Years ago I designed a video game that featured Dilbert trying to catch various food types - from pork chops to ice cream cones - in his mouth as those foods fell from the sky. The object of the game was to maneuver Dilbert away from the unhealthy foods that would kill him and toward the healthy choices that gave him immortality. The game was a promotional gimmick for my ill-fated Dilberito product - a burrito with all of the vitamins and minerals you need for the day. I was hoping parents and schools would use the free video game to get young kids interested in nutrition. I paid a company to build the game in Flash, and it came out well. But it didn't become viral as I hoped. I'd provide a link to the game but even I can't find it now.

Time passes. Now I have an improved vision of this game but no incentive to build it myself. So instead I will set the idea free and hope someone else does.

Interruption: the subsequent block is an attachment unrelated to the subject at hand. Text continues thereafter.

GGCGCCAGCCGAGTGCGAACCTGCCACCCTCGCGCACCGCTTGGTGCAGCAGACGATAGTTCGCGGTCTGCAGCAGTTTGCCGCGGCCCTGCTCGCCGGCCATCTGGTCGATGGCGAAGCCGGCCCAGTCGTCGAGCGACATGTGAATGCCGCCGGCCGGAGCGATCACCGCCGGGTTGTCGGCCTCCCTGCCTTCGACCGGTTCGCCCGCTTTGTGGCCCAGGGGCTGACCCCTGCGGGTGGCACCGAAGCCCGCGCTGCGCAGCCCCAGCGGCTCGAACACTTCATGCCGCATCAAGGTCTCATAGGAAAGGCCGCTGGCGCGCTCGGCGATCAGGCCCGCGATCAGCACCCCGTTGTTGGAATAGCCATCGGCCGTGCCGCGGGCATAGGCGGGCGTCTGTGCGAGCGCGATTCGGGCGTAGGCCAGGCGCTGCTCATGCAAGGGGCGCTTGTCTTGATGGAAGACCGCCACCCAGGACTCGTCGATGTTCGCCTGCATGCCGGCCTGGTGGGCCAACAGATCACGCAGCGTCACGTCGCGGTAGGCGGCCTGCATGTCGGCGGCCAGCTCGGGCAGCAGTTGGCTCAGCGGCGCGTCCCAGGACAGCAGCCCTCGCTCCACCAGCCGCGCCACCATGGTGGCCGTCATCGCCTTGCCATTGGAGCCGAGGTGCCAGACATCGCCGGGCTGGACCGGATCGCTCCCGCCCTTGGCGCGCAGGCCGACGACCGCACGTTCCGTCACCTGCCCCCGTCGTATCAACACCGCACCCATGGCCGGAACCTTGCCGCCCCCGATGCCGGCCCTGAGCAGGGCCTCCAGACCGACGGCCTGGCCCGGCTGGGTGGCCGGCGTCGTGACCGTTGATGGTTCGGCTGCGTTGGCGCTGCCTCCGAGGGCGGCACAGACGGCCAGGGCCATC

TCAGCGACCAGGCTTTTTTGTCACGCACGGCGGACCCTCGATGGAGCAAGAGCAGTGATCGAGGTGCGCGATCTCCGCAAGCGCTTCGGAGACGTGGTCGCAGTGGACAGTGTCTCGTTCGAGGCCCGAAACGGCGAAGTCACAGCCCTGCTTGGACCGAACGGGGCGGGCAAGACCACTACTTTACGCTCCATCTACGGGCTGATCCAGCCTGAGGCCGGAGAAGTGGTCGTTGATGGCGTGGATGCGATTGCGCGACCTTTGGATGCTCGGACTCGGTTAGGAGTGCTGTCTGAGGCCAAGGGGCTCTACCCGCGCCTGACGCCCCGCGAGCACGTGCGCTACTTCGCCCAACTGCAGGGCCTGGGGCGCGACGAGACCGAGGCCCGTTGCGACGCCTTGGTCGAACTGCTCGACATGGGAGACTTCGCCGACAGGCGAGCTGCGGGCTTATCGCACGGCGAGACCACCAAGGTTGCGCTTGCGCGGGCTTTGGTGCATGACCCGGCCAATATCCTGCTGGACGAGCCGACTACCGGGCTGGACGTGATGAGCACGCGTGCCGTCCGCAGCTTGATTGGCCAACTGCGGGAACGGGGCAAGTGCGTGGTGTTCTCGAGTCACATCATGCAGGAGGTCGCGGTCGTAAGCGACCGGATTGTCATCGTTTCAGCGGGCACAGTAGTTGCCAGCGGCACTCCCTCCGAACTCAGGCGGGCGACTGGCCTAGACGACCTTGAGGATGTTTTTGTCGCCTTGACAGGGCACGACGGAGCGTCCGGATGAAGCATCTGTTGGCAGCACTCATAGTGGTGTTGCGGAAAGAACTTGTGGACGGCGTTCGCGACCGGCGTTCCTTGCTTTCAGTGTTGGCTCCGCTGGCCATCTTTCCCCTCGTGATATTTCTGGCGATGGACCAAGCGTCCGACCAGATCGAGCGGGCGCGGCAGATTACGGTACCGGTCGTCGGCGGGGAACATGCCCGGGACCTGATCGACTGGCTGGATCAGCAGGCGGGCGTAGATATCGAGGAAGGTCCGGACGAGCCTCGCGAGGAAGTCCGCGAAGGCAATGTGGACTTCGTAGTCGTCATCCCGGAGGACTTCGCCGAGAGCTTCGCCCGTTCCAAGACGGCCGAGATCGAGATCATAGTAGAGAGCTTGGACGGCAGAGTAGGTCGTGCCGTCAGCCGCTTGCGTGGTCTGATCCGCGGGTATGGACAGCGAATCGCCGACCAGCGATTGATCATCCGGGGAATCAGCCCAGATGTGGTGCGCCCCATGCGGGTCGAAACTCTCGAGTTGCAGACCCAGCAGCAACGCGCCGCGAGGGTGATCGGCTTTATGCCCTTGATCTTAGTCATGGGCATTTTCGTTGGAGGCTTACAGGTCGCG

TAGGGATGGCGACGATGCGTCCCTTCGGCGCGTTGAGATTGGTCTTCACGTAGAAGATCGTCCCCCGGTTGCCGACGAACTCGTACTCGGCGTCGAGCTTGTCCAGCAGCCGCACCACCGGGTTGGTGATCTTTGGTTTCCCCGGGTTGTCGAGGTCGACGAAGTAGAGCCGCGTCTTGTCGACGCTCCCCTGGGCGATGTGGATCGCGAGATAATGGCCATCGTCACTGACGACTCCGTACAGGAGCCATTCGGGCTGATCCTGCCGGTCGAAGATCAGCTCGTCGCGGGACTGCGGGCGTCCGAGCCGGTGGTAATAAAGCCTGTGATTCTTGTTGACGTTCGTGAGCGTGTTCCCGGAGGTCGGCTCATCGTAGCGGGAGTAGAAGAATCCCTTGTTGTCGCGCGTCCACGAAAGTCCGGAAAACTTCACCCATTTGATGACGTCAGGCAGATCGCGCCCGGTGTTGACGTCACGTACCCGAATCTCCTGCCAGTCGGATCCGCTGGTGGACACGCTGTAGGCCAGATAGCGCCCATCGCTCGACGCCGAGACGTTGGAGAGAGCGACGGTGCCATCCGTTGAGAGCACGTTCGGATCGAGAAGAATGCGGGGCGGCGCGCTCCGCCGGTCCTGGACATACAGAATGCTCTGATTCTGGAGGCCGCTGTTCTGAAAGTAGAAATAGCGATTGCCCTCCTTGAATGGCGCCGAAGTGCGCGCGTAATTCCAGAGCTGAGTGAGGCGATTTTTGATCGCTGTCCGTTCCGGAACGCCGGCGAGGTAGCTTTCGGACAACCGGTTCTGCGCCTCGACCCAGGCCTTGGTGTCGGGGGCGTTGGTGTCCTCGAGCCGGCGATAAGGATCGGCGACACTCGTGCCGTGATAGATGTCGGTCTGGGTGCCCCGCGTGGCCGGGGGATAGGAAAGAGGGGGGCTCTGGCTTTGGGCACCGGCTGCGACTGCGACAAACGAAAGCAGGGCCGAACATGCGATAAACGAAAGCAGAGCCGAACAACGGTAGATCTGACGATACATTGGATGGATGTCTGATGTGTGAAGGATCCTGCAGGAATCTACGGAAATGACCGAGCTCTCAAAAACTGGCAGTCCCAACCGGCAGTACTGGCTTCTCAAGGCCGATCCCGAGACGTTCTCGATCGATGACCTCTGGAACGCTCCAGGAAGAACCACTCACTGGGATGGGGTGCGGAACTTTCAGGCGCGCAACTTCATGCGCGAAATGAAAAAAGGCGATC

The improved version of the game is a first-person shooter in which you use various food types to smite bad guys who have different food allergies and preferences. When you fling food at an enemy, it automatically goes down that person's throat and causes a comical and instant reaction. Fire a jug of milk at an enemy that is lactose intolerant and the target instantly bloats and craps his brains out. Fire a steak at a vegetarian and the victim will writhe and puke. Fire multiple cupcakes at a skinny guy and he instantly fattens up and dies of a stroke. Fire wheat bread at an enemy with gluten issues. . . and so on. I think you'd find a dozen or so foods that make good weapons. I would steer clear of peanuts though, because peanut allergies aren't funny.